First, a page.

1) What’s an FHA buyer?
To be an FHA (Federal Housing Administration) buyer, you would have the ability to put down a significantly lower amount (typically 3-3.5% as opposed to the conventional 20%) in order to purchase a home. Additionally, FHA loans use more flexible credit scoring so it’s easier to get a loan if your FICOs aren’t as perfect as you may like. It’s a great option for many people who want to own a home, but don’t have 20% or more liquid cash or optimal credit scores.
2) Is the loan process different when getting an FHA loan?
Not too much. It still goes through a loan officer who handles FHA loans. There are a few more quidelines that have to be met by the FHA during approval and escrow, but they aren’t dauntin. If you’re interested, it’s definitely worth checking into and we have a gal who can help.
2) Why wouldn’t I be able to buy a newly flipped home as an FHA buyer?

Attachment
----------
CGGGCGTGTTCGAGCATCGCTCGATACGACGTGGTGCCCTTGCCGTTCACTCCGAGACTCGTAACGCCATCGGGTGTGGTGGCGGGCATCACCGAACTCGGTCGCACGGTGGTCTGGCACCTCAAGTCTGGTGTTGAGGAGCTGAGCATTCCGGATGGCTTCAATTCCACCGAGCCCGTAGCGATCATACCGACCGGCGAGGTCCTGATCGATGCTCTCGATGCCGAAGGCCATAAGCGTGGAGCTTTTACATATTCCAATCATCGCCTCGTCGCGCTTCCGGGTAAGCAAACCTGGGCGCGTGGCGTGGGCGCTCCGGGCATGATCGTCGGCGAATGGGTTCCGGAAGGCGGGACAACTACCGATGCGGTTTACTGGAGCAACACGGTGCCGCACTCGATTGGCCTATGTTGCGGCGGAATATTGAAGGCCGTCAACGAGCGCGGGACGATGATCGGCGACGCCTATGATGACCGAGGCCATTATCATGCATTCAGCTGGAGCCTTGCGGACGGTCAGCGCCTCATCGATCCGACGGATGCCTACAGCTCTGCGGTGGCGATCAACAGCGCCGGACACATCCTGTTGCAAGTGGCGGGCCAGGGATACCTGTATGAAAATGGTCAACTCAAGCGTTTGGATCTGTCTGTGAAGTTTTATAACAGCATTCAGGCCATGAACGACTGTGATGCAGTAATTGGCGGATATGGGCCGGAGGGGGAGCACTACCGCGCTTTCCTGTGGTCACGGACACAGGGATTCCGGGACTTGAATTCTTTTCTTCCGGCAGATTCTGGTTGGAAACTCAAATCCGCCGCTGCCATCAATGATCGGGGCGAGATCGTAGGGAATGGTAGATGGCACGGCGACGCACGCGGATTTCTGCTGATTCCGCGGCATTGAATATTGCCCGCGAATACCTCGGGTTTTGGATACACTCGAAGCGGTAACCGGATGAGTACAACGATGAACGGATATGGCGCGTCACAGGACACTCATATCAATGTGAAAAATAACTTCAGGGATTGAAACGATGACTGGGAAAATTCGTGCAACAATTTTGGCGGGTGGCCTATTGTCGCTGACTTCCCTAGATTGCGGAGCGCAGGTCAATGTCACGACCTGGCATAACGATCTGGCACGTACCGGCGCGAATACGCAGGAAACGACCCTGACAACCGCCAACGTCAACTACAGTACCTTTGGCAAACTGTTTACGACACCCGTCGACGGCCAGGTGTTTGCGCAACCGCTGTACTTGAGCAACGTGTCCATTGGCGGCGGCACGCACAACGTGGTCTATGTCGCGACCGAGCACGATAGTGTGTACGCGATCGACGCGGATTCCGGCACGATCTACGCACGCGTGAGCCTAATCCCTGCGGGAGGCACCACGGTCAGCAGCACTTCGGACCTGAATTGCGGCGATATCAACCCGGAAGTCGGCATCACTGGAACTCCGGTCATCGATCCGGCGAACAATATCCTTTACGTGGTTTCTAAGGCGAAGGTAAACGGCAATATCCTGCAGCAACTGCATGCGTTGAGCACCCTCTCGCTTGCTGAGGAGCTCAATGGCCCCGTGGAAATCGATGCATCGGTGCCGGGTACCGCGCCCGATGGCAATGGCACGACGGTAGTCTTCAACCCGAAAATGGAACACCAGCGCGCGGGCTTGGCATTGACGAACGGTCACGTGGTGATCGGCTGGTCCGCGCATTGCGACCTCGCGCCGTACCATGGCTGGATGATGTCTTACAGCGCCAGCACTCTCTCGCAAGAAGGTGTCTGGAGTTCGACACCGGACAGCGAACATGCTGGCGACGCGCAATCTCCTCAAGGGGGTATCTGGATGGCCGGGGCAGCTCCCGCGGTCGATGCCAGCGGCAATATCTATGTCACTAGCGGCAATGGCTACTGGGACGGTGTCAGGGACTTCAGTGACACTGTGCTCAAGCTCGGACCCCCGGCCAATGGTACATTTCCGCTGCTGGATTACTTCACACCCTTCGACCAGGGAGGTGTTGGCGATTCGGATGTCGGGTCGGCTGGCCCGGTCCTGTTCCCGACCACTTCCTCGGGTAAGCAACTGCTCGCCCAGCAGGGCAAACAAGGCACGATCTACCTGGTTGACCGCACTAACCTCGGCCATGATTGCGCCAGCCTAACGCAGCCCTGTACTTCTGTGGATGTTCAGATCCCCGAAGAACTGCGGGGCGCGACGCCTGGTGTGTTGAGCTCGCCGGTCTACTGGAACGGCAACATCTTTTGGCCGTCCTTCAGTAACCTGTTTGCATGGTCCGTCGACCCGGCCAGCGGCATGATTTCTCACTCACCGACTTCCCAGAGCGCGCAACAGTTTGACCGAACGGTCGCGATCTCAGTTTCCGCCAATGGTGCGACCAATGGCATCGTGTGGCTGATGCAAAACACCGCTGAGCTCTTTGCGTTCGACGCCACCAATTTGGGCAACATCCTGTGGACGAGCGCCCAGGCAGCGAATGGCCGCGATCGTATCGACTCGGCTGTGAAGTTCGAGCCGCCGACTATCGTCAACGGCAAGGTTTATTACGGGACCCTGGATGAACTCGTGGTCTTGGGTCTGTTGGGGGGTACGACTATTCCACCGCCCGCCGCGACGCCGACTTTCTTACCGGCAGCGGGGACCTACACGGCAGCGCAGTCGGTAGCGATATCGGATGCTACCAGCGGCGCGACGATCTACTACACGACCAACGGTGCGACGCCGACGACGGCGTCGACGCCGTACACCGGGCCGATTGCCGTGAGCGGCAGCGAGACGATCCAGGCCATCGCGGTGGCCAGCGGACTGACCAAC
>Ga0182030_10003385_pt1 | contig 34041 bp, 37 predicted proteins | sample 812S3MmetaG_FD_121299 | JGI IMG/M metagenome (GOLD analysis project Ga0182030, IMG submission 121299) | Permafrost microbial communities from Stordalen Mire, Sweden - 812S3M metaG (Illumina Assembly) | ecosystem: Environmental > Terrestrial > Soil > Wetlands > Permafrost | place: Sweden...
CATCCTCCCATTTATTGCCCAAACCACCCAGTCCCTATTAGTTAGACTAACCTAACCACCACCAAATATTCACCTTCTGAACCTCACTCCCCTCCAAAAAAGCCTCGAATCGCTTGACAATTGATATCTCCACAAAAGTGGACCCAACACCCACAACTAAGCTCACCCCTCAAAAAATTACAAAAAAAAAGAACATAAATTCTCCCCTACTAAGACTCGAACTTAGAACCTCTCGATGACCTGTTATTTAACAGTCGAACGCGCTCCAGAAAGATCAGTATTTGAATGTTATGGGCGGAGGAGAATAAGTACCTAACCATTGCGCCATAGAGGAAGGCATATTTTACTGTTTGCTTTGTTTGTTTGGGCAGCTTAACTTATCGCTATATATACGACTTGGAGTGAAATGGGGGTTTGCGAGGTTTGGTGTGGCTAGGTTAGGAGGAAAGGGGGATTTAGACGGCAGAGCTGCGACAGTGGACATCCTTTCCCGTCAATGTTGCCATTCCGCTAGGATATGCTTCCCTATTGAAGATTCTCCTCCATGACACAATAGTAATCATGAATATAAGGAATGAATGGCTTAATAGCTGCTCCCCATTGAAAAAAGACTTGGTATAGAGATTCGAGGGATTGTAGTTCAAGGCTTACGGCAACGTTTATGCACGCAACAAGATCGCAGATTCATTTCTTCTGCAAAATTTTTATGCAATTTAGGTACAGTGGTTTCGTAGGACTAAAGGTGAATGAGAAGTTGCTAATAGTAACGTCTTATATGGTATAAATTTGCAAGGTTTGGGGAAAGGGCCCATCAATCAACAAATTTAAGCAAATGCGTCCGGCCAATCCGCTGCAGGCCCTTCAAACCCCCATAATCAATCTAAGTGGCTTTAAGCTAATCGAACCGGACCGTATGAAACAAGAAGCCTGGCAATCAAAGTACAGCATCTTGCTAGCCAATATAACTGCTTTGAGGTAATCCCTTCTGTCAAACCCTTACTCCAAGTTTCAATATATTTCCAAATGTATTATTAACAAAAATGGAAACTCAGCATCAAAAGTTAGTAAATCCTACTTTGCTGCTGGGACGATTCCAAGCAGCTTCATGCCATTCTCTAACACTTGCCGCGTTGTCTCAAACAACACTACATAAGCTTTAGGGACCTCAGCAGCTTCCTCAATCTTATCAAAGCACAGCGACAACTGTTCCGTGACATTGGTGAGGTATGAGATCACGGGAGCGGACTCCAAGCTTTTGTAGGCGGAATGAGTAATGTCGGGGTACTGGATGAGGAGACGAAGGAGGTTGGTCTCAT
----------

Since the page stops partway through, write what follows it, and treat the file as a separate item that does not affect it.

For years the federal government prohibited the use of Federal Housing Administration mortgage financing by buyers purchasing homes from sellers who had owned the property for less than 90 days. The idea was to prevent speculators from defrauding the government through quick flips of houses — often involving straw buyers and corrupt appraisers — at wildly inflated prices.
Today, investors are a big part of who is going to help us quickly move crappy or outdated inventory that was in foreclosure. They buy it, spruce it up or add on to it and then get it out to the consumer as soon as they possibly can. Thankfully, the government has recognized this fact and extended the rule for an additional year.
So if you’re looking for a move-in ready home, these flips are often the way to get them!